When we talk about increasing access to sustainable transportation, many street safety advocates fail to talk about placing benches with anywhere near the fervor with which we talk laying train track or building bike lanes. That needs to change.
The main challenge facing the RTD Board is to increase ridership and revenue while providing transportation that is safe and equitable for everyone. Johnson is optimistic: "We just have to be willing to roll up our sleeves and look at what's before us.”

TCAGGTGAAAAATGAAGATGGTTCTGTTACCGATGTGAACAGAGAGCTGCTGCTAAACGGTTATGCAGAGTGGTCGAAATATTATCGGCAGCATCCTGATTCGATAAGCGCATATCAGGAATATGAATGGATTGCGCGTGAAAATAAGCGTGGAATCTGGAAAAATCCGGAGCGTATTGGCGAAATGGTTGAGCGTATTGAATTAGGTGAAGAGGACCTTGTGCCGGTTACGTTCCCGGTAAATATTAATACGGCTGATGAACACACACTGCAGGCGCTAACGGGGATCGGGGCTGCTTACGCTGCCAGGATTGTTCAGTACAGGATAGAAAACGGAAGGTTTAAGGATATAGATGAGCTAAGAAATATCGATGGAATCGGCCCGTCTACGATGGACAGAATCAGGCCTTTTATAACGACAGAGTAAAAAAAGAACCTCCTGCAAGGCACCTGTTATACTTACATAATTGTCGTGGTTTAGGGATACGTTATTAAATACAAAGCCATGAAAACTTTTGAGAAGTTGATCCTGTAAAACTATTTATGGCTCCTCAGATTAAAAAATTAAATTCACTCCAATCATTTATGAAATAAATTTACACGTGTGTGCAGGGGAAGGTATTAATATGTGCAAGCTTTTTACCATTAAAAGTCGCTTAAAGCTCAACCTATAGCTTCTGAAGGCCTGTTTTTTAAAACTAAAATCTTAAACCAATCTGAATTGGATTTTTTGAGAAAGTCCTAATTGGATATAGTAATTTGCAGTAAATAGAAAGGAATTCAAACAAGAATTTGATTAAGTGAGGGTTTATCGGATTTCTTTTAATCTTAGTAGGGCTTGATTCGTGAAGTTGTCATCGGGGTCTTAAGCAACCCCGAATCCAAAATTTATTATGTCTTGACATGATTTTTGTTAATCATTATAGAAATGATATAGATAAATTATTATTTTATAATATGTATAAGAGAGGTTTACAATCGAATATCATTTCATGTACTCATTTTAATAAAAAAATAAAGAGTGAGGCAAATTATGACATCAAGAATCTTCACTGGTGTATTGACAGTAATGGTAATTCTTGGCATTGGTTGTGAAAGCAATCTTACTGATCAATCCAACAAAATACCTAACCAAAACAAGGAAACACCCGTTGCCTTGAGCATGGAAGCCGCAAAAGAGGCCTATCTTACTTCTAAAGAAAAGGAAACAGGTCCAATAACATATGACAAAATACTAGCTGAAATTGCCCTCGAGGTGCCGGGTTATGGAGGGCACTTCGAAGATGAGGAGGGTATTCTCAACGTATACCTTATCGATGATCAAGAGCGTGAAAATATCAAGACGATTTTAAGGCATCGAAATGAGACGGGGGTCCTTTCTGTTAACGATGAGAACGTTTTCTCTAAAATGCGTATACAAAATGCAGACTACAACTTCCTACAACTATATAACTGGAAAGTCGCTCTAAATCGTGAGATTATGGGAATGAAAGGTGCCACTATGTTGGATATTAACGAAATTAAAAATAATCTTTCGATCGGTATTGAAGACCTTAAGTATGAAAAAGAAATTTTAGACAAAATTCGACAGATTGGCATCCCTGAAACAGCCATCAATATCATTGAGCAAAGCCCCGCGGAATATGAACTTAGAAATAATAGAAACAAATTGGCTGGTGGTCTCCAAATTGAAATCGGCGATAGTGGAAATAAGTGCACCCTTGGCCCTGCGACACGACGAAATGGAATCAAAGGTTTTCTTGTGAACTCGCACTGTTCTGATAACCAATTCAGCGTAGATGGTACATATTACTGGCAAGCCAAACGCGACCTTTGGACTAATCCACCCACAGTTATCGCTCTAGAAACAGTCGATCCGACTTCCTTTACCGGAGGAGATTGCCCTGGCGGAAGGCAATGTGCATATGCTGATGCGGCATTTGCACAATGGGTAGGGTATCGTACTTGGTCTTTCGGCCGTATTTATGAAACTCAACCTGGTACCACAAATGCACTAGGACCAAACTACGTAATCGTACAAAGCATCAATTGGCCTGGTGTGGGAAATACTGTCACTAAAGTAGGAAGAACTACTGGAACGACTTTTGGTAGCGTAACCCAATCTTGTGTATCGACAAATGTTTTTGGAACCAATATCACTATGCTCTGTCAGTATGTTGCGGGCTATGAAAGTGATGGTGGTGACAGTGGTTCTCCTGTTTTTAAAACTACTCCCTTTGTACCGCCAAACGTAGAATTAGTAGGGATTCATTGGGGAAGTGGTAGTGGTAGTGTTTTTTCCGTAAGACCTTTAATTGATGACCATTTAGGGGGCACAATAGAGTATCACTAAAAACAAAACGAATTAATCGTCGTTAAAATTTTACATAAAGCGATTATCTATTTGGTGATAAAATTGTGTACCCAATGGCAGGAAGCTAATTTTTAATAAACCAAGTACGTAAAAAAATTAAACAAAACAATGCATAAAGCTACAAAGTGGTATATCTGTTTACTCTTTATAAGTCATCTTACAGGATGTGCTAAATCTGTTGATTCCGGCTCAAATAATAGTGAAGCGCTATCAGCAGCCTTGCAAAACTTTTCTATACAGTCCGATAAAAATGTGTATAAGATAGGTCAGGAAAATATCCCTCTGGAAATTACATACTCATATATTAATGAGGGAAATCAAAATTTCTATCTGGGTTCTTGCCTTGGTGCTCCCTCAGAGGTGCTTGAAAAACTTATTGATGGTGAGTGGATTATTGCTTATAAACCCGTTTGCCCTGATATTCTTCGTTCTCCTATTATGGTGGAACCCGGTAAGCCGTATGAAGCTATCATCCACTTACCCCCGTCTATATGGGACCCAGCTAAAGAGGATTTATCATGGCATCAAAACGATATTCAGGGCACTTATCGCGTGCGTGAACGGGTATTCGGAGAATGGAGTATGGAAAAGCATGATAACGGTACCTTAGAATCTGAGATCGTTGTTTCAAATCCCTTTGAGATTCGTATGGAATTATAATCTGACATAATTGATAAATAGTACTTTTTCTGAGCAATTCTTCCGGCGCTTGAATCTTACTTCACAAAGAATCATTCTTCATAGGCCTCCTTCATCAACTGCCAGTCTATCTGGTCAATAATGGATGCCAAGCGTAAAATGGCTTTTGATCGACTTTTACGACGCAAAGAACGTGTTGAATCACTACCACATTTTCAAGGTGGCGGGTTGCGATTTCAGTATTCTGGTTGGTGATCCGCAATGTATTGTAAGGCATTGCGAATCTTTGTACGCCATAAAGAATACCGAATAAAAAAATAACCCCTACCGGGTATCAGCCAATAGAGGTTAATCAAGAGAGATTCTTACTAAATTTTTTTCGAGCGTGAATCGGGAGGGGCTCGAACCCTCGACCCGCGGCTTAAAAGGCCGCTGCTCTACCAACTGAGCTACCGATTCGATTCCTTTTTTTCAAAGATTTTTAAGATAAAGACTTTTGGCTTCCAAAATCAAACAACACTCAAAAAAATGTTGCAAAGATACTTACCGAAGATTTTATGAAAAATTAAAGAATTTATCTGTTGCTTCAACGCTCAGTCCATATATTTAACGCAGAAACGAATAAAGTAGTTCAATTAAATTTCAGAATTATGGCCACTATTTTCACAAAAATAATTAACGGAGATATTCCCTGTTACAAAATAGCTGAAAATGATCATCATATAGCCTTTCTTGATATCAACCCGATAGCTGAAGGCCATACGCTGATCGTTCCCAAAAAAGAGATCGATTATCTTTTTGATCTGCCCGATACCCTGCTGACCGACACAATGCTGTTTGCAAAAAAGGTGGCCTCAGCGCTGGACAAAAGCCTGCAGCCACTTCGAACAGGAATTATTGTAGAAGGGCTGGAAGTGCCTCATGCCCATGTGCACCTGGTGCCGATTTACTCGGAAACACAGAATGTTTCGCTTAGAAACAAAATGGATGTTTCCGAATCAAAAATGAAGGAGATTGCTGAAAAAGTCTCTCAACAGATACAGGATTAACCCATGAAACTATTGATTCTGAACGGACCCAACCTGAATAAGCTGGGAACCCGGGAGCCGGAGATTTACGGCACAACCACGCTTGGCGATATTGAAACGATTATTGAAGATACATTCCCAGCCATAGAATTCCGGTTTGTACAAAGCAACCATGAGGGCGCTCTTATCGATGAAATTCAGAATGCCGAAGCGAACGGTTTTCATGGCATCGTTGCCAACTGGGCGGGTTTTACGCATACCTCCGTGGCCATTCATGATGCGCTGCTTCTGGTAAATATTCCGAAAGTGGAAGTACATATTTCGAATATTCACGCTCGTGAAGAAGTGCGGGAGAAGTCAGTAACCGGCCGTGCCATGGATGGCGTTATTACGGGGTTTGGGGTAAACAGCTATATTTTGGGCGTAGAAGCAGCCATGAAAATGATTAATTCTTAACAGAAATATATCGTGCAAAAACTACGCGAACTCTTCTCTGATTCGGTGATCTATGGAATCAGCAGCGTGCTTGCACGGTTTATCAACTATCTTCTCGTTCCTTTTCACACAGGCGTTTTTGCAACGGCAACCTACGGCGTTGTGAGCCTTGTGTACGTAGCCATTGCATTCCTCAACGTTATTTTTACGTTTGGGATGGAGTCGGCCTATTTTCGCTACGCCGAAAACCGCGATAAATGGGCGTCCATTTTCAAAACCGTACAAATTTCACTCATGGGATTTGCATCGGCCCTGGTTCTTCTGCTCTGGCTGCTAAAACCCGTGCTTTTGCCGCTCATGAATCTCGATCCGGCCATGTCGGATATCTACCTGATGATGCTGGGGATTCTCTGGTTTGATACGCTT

Denver may not become the internationally-recognized pinnacle of pedestrian access anytime soon, but Denver can pave its way to 21st-century mobility and transit options with the help of those who want to see it succeed the most—her very own residents.
“Transit justice does not rely on transit agencies alone. The injustices are symptoms of larger problems and the agencies have to work in tandem to create programmatic solutions that make our community safe and accessible for everyone,” Campbell stated.
How does a mobility problem faced by residents eventually become an element of a massive, municipal bond? Here’s a hint: it’s a long process filled with continuous effort, strategic planning and a little creativity.